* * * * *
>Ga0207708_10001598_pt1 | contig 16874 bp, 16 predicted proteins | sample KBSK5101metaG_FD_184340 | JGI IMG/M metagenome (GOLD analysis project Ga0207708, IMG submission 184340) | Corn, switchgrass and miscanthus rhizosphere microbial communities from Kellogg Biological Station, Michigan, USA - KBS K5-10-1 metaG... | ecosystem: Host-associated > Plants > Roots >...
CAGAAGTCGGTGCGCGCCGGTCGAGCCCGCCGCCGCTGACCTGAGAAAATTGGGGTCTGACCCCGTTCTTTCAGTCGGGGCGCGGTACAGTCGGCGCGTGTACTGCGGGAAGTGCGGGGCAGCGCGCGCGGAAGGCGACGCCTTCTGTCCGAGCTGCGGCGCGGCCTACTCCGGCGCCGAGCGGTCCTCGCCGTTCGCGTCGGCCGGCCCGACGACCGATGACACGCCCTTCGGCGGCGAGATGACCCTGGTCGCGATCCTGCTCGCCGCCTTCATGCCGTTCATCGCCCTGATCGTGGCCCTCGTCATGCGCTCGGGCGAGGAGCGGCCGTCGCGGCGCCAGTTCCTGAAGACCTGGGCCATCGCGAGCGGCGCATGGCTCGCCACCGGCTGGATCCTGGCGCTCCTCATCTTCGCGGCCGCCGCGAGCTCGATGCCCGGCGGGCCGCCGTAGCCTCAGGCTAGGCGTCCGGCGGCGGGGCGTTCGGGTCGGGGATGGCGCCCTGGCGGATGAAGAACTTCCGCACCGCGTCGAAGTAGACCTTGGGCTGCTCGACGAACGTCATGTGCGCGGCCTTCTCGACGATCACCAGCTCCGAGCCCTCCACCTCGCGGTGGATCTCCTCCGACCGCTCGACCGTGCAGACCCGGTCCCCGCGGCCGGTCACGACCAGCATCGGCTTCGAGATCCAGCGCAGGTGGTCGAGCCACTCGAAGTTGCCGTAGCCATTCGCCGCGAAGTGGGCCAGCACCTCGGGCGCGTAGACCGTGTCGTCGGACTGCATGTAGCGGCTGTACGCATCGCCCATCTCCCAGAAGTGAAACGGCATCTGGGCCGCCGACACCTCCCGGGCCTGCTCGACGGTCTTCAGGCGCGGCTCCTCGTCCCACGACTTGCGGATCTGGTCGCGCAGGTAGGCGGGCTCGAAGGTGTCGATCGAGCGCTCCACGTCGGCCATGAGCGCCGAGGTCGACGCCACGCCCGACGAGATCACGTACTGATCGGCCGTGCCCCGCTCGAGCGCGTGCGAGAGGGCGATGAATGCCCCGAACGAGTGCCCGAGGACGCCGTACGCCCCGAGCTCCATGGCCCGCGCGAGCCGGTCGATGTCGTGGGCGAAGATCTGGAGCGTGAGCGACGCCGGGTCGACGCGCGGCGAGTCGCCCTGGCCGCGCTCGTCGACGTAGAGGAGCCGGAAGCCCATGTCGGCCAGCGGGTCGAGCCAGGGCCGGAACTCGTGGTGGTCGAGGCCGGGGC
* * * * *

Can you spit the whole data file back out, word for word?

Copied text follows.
>Ga0207708_10001598_pt1 | contig 16874 bp, 16 predicted proteins | sample KBSK5101metaG_FD_184340 | JGI IMG/M metagenome (GOLD analysis project Ga0207708, IMG submission 184340) | Corn, switchgrass and miscanthus rhizosphere microbial communities from Kellogg Biological Station, Michigan, USA - KBS K5-10-1 metaG... | ecosystem: Host-associated > Plants > Roots >...
CAGAAGTCGGTGCGCGCCGGTCGAGCCCGCCGCCGCTGACCTGAGAAAATTGGGGTCTGACCCCGTTCTTTCAGTCGGGGCGCGGTACAGTCGGCGCGTGTACTGCGGGAAGTGCGGGGCAGCGCGCGCGGAAGGCGACGCCTTCTGTCCGAGCTGCGGCGCGGCCTACTCCGGCGCCGAGCGGTCCTCGCCGTTCGCGTCGGCCGGCCCGACGACCGATGACACGCCCTTCGGCGGCGAGATGACCCTGGTCGCGATCCTGCTCGCCGCCTTCATGCCGTTCATCGCCCTGATCGTGGCCCTCGTCATGCGCTCGGGCGAGGAGCGGCCGTCGCGGCGCCAGTTCCTGAAGACCTGGGCCATCGCGAGCGGCGCATGGCTCGCCACCGGCTGGATCCTGGCGCTCCTCATCTTCGCGGCCGCCGCGAGCTCGATGCCCGGCGGGCCGCCGTAGCCTCAGGCTAGGCGTCCGGCGGCGGGGCGTTCGGGTCGGGGATGGCGCCCTGGCGGATGAAGAACTTCCGCACCGCGTCGAAGTAGACCTTGGGCTGCTCGACGAACGTCATGTGCGCGGCCTTCTCGACGATCACCAGCTCCGAGCCCTCCACCTCGCGGTGGATCTCCTCCGACCGCTCGACCGTGCAGACCCGGTCCCCGCGGCCGGTCACGACCAGCATCGGCTTCGAGATCCAGCGCAGGTGGTCGAGCCACTCGAAGTTGCCGTAGCCATTCGCCGCGAAGTGGGCCAGCACCTCGGGCGCGTAGACCGTGTCGTCGGACTGCATGTAGCGGCTGTACGCATCGCCCATCTCCCAGAAGTGAAACGGCATCTGGGCCGCCGACACCTCCCGGGCCTGCTCGACGGTCTTCAGGCGCGGCTCCTCGTCCCACGACTTGCGGATCTGGTCGCGCAGGTAGGCGGGCTCGAAGGTGTCGATCGAGCGCTCCACGTCGGCCATGAGCGCCGAGGTCGACGCCACGCCCGACGAGATCACGTACTGATCGGCCGTGCCCCGCTCGAGCGCGTGCGAGAGGGCGATGAATGCCCCGAACGAGTGCCCGAGGACGCCGTACGCCCCGAGCTCCATGGCCCGCGCGAGCCGGTCGATGTCGTGGGCGAAGATCTGGAGCGTGAGCGACGCCGGGTCGACGCGCGGCGAGTCGCCCTGGCCGCGCTCGTCGACGTAGAGGAGCCGGAAGCCCATGTCGGCCAGCGGGTCGAGCCAGGGCCGGAACTCGTGGTGGTCGAGGCCGGGGC